The orientation of the field of view of one camera within the plurality of cameras may differ from the next camera within the plurality of cameras by 20 to 50 degrees in the vertical plane.

The orientation of each camera within the plurality of cameras may be unique. Alternatively, the orientation of the cameras within the plurality of cameras may be the same and the body-mountable image capture device may comprise optical elements associated with each of the cameras within the plurality of cameras such that the orientation of the field of view of each camera within the plurality of cameras is unique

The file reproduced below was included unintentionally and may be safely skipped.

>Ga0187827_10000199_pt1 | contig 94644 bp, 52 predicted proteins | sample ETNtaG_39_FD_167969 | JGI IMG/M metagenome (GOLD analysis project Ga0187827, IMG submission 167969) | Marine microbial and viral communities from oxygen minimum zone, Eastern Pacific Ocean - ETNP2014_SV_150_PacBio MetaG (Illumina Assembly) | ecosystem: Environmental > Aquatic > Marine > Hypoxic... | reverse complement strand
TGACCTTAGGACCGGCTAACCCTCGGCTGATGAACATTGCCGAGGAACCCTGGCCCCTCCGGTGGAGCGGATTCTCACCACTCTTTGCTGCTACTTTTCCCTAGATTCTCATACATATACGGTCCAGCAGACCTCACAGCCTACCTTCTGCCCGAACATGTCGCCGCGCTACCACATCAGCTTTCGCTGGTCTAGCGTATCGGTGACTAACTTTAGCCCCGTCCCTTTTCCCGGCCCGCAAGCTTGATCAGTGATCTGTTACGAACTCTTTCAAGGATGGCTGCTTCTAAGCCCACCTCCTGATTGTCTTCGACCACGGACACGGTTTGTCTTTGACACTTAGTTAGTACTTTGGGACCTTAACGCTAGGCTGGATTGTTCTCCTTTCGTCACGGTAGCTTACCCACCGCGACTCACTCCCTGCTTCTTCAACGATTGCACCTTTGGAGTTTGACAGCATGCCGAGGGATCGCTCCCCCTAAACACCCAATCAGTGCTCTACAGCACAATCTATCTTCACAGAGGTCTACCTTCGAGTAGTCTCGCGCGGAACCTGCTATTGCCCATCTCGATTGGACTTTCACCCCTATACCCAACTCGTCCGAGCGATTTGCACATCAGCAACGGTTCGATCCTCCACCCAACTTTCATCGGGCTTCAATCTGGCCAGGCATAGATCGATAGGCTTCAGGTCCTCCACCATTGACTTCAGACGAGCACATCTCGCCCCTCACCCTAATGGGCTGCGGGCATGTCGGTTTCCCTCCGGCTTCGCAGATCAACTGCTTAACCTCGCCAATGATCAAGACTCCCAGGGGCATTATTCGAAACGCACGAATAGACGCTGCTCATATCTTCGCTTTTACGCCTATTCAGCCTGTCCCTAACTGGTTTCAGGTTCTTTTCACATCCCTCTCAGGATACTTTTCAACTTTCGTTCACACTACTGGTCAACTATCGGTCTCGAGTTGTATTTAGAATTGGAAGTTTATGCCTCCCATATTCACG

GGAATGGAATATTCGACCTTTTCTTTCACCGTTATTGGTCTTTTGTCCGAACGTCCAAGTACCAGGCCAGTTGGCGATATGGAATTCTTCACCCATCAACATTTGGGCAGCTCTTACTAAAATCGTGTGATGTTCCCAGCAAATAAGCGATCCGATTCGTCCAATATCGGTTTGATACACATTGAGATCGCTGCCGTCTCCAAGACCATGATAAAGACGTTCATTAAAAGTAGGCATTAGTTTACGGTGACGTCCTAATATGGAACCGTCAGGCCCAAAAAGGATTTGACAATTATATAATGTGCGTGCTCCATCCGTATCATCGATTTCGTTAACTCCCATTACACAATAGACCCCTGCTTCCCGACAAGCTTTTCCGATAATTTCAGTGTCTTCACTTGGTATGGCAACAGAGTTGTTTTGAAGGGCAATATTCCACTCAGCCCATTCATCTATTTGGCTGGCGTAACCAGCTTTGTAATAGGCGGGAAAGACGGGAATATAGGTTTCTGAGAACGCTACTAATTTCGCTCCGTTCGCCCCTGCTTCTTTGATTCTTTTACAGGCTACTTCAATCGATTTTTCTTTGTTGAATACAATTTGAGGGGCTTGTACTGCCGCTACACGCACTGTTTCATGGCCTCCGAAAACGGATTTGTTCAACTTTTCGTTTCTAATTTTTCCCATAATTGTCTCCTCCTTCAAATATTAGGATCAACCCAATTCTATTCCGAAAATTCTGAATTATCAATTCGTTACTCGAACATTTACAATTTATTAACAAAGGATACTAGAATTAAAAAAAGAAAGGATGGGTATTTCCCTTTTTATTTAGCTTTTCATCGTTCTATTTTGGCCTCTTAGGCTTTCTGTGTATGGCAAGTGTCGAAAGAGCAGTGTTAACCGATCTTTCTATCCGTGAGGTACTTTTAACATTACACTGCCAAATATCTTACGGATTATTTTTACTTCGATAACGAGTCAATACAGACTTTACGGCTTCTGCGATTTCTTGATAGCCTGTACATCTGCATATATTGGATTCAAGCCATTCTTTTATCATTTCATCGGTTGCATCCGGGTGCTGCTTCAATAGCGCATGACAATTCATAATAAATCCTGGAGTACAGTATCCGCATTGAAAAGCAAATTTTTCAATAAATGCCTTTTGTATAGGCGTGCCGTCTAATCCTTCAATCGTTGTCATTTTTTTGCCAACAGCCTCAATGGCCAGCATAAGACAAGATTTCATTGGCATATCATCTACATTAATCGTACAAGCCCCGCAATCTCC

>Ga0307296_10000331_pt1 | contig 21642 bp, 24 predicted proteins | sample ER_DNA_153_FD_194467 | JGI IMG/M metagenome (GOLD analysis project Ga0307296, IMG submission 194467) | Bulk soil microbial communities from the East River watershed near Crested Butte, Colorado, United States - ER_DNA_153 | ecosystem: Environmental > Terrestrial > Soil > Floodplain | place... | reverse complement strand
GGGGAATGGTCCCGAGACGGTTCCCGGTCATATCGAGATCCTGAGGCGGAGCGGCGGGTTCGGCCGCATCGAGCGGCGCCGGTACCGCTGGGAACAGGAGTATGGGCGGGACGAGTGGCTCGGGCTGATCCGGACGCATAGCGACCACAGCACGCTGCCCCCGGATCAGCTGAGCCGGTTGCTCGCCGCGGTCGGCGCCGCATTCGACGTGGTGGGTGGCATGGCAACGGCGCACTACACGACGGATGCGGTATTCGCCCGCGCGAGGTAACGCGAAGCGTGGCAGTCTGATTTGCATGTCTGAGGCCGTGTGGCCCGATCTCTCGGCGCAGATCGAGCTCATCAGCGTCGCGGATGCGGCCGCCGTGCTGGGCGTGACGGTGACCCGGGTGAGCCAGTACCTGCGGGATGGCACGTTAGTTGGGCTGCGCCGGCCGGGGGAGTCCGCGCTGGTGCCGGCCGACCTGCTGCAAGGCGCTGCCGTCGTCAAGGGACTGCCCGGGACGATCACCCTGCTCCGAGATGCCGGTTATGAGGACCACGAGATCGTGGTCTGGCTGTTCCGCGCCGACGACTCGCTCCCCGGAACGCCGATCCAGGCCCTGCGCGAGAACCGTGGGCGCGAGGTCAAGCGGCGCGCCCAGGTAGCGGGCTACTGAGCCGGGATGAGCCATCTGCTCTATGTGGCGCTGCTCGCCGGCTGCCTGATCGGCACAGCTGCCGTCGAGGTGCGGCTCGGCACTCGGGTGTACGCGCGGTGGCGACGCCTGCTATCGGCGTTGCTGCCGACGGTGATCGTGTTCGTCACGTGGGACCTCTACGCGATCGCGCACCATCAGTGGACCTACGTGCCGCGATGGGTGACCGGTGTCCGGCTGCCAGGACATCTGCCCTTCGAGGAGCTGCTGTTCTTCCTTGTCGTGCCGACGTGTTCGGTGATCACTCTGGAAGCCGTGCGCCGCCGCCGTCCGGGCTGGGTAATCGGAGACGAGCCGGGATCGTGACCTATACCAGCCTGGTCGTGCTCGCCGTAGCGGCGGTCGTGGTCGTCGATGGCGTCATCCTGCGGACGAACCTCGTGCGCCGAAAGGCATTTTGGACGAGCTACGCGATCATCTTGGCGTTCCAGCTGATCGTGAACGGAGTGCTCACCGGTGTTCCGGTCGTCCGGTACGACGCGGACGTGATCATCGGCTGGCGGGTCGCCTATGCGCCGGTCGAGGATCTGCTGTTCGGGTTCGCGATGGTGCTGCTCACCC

During use, images may be recorded from a single camera from within the plurality of cameras. The single camera from which data is to be recorded from may be determined by the signal output by the tilt sensor.

Alternatively, images may be recorded from the plurality of cameras simultaneously and the required images selected by the user at a later stage.

Preferably, the device body comprises storage media, such as a hard drive, a solid-state drive (SSD), or memory such as RAM, ROM, PROM, EPROM or EEPROM memory. Alternatively, the storage media may comprise a removable memory card such as a Secure Digital (SD) card, a PC card or a Multimedia Card (MMC), for example.

Preferably, the device body comprises a battery unit operable to power the body-mountable image capture device. Preferably, the battery unit is a rechargeable battery unit such that when the battery unit runs down it may be removed from the body-mountable image capture device and recharged.